Rare fossil find in China shows birth of an ancient marine reptile, ichthyosaur
Scientists have discovered the fossil remains of an ancient marine reptile in the act of being born.
The fossil shows that the little ichthyosaur was just starting to swim headfirst out of its mother's body at the time of its death, with two other ichthyosaur embryos awaiting their own birth experience.
The rare fossil was discovered in what was once an inland sea that split China in two. Today the site lies 150 miles east of Shanghai near the city of Chaohu. Scientists believe the embryos and their mother were buried in a landslide.
“It must have been pretty close to where they lived because their skeletons were perfectly preserved,” said Ryosuke Motani, a paleobiologist at the University of California, Davis.
Motani and his colleagues from Peking University and the Anhui Geological Museum have been working at the site for three years. In that time they have uncovered 80 new ichthyosaur skeletons that date back to the early Triassic period, roughly 248 million years ago.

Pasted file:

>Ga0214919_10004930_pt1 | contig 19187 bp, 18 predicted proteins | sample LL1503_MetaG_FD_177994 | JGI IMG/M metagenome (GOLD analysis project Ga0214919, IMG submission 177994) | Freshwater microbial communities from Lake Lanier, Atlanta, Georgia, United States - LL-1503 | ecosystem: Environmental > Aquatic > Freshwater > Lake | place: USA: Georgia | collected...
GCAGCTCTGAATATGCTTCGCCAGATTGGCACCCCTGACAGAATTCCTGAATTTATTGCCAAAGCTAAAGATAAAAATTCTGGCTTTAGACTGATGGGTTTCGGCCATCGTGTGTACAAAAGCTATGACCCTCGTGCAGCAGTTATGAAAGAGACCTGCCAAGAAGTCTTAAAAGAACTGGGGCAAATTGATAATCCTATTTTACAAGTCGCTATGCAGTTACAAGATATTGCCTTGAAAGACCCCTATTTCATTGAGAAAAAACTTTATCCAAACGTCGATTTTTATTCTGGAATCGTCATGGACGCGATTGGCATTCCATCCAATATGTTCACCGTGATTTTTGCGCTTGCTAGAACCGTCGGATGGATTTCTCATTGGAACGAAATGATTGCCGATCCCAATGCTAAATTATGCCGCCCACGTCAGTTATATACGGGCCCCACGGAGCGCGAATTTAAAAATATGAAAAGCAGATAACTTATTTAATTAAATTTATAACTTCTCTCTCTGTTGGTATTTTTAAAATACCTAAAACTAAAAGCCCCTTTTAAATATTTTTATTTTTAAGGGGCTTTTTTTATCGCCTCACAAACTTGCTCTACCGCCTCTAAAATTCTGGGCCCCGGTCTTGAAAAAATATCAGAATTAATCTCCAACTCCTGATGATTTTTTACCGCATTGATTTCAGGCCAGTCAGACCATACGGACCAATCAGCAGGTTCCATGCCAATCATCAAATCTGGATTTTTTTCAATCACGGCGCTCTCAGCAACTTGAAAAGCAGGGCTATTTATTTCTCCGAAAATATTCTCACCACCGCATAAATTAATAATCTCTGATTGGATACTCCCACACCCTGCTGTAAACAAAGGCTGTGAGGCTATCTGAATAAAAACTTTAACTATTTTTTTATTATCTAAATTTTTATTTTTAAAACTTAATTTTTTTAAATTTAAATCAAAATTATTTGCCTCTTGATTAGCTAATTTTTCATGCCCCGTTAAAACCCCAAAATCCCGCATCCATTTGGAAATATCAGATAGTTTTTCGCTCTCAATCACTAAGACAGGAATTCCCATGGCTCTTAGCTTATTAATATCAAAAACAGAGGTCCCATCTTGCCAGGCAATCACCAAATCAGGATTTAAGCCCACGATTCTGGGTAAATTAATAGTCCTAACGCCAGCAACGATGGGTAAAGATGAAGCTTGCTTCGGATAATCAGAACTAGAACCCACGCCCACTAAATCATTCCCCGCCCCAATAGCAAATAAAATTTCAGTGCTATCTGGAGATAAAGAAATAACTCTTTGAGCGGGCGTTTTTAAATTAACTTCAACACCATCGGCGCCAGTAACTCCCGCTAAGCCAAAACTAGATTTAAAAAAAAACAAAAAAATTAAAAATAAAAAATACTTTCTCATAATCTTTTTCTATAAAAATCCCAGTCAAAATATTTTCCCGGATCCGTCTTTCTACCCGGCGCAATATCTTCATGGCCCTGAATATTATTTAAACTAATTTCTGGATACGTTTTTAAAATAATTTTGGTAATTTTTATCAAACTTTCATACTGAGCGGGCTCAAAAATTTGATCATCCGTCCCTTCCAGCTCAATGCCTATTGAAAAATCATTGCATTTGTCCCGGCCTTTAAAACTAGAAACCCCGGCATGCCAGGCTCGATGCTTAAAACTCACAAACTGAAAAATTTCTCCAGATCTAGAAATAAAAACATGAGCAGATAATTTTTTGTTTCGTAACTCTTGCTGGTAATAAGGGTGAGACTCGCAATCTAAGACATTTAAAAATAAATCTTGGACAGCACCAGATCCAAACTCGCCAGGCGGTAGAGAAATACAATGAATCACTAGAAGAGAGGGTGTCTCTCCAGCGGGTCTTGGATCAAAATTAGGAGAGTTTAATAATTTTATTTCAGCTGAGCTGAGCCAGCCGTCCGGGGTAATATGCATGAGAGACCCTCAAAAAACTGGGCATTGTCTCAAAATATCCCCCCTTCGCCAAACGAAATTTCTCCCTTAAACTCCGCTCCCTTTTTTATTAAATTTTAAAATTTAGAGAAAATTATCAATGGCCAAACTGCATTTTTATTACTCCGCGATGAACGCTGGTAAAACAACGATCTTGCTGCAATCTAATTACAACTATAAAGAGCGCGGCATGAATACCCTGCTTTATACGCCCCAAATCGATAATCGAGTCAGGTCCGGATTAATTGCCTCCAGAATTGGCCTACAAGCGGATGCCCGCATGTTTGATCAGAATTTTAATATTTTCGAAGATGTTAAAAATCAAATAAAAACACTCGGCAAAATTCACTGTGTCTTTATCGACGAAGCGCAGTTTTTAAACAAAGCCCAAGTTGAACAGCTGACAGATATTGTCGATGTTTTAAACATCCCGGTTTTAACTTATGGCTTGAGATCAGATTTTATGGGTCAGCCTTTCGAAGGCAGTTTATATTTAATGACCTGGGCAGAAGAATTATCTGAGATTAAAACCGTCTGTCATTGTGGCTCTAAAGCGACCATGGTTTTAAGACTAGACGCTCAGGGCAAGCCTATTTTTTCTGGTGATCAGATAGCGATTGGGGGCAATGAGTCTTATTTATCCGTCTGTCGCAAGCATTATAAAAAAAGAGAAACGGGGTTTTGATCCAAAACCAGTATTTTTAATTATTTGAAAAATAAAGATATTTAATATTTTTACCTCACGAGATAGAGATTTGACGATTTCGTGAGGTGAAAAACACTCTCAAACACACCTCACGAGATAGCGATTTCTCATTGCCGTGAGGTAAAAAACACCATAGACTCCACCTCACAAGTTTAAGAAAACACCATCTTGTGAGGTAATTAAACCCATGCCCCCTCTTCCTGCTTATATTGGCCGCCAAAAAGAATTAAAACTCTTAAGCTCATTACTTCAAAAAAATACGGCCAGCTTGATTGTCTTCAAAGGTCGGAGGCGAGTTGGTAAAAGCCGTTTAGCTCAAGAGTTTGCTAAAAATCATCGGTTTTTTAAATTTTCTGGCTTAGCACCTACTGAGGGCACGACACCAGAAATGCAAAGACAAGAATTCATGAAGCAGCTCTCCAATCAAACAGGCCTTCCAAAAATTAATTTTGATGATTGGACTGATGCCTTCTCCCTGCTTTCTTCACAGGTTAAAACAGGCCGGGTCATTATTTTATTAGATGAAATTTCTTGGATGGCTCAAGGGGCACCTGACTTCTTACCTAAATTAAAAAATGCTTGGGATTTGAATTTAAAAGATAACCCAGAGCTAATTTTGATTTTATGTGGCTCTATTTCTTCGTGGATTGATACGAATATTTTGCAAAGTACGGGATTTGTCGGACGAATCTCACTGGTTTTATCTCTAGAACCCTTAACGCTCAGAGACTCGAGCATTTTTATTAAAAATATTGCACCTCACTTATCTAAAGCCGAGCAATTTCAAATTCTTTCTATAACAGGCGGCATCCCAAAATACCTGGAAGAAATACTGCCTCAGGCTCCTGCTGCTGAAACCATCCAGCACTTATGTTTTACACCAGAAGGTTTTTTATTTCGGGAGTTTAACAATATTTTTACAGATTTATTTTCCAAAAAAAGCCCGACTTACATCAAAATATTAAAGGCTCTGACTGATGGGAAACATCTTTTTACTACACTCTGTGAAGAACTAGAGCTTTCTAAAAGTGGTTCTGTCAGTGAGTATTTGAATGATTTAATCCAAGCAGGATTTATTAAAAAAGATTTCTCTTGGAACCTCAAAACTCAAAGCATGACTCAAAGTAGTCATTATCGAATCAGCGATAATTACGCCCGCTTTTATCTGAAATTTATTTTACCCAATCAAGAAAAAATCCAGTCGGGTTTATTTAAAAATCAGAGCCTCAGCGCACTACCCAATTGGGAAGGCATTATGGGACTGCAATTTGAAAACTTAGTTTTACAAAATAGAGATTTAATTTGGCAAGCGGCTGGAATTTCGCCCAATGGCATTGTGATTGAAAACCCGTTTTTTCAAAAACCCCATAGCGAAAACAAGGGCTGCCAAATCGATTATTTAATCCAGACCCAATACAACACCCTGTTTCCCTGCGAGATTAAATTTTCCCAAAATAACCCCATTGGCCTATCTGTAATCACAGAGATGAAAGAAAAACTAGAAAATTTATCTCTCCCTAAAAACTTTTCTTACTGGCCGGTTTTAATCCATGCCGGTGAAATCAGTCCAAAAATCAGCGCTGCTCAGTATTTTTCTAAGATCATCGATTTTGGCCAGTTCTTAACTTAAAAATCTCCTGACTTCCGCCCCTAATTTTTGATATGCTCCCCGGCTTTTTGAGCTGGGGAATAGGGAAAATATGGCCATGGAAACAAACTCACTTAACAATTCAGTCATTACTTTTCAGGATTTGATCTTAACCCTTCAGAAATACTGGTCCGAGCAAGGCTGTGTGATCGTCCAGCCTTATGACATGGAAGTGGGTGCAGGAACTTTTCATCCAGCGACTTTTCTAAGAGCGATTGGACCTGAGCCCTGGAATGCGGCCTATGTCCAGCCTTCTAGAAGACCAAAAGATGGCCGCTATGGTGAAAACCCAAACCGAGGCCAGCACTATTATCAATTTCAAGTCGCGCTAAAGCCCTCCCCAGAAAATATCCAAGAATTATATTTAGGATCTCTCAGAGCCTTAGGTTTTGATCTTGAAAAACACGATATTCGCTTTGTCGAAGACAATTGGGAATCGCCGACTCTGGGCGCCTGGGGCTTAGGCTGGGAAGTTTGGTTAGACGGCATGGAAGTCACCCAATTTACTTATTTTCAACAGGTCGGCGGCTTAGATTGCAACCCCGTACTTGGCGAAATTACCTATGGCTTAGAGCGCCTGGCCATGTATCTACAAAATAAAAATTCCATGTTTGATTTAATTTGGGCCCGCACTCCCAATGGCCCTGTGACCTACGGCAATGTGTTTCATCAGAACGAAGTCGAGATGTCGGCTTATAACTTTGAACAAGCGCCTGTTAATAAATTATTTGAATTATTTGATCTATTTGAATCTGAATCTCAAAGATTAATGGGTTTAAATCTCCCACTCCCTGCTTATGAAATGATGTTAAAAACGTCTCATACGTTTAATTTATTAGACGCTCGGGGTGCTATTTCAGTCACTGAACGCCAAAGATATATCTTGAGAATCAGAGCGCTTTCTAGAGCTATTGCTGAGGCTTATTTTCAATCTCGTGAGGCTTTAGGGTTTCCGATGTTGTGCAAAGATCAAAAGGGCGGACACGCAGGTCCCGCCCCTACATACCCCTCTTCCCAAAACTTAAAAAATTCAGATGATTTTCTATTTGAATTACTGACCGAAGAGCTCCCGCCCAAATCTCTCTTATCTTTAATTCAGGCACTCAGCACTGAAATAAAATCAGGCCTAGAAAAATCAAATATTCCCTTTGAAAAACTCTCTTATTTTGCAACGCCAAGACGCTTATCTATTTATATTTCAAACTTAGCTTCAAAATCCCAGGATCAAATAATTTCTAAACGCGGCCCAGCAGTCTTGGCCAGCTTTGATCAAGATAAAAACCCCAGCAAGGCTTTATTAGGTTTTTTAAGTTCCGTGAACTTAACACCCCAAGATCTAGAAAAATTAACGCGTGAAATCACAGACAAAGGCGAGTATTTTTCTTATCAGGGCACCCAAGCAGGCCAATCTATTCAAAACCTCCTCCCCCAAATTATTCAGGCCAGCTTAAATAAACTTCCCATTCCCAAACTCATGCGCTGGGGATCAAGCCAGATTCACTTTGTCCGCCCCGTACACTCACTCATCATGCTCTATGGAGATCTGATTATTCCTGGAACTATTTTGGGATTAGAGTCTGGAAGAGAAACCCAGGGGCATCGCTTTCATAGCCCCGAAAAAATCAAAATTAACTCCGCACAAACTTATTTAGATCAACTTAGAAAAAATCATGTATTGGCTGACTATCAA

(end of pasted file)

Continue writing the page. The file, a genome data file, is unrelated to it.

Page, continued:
Ichthyosaurs, technically called ichthyopterygians, were a group of reptiles that lived at the time of the dinosaurs. They looked a bit like dolphins with a torpedo-shaped body and a long, thin snout, and like dolphins, they needed to swim to the surface to breathe.
It is not uncommon for reptiles and fish to give birth to live young, but while most land animals give birth head first, most air-breathing marine animals like dolphins and whales give birth tail first.
“This delays the exposure of the head for the last minute, which is ideal for a water birth,” Motani said.
However, in the early ichthyosaur fossil, the embryo ichthyosaur is clearly coming out of its mother head first.
In a new paper published in the journal PLOS One, Motani argues that the head-first birth of this primitive ichthyosaur fossil suggests that giving birth to live young first developed on land, and then continued to evolve in the water.
“Ichthyosaurs from a much later time period were coming out like dolphins, tail first,” he said. “But this is the most primitive kind of ichthyosaur, and the head-first birth suggests to me that its ancestors clearly lived on land.”